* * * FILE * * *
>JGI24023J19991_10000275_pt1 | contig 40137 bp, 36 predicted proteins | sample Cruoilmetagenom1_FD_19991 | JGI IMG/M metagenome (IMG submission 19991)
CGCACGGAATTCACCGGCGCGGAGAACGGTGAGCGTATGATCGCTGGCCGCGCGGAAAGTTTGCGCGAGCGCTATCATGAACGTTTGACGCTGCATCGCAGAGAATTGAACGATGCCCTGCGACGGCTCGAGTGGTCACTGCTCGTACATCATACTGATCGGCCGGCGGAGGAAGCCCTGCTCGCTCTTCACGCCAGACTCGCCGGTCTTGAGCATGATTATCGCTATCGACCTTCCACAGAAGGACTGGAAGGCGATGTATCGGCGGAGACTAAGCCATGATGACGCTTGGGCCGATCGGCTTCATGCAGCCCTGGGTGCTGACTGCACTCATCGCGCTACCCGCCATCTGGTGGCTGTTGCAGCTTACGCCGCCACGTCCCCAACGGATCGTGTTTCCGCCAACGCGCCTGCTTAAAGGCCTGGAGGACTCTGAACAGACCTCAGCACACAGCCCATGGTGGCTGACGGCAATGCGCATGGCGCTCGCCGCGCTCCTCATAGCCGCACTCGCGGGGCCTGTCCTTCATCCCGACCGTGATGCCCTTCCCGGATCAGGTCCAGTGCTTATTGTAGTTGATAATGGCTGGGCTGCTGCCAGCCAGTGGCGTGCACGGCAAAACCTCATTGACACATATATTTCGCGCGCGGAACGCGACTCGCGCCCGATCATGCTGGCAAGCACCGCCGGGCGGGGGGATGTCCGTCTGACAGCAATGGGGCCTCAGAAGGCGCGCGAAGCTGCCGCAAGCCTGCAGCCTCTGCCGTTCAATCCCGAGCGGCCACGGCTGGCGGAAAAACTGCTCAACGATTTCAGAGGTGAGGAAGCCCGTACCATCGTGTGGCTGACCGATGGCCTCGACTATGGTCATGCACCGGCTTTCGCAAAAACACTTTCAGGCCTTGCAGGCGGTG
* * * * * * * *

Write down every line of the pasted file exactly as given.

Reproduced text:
>JGI24023J19991_10000275_pt1 | contig 40137 bp, 36 predicted proteins | sample Cruoilmetagenom1_FD_19991 | JGI IMG/M metagenome (IMG submission 19991)
CGCACGGAATTCACCGGCGCGGAGAACGGTGAGCGTATGATCGCTGGCCGCGCGGAAAGTTTGCGCGAGCGCTATCATGAACGTTTGACGCTGCATCGCAGAGAATTGAACGATGCCCTGCGACGGCTCGAGTGGTCACTGCTCGTACATCATACTGATCGGCCGGCGGAGGAAGCCCTGCTCGCTCTTCACGCCAGACTCGCCGGTCTTGAGCATGATTATCGCTATCGACCTTCCACAGAAGGACTGGAAGGCGATGTATCGGCGGAGACTAAGCCATGATGACGCTTGGGCCGATCGGCTTCATGCAGCCCTGGGTGCTGACTGCACTCATCGCGCTACCCGCCATCTGGTGGCTGTTGCAGCTTACGCCGCCACGTCCCCAACGGATCGTGTTTCCGCCAACGCGCCTGCTTAAAGGCCTGGAGGACTCTGAACAGACCTCAGCACACAGCCCATGGTGGCTGACGGCAATGCGCATGGCGCTCGCCGCGCTCCTCATAGCCGCACTCGCGGGGCCTGTCCTTCATCCCGACCGTGATGCCCTTCCCGGATCAGGTCCAGTGCTTATTGTAGTTGATAATGGCTGGGCTGCTGCCAGCCAGTGGCGTGCACGGCAAAACCTCATTGACACATATATTTCGCGCGCGGAACGCGACTCGCGCCCGATCATGCTGGCAAGCACCGCCGGGCGGGGGGATGTCCGTCTGACAGCAATGGGGCCTCAGAAGGCGCGCGAAGCTGCCGCAAGCCTGCAGCCTCTGCCGTTCAATCCCGAGCGGCCACGGCTGGCGGAAAAACTGCTCAACGATTTCAGAGGTGAGGAAGCCCGTACCATCGTGTGGCTGACCGATGGCCTCGACTATGGTCATGCACCGGCTTTCGCAAAAACACTTTCAGGCCTTGCAGGCGGTG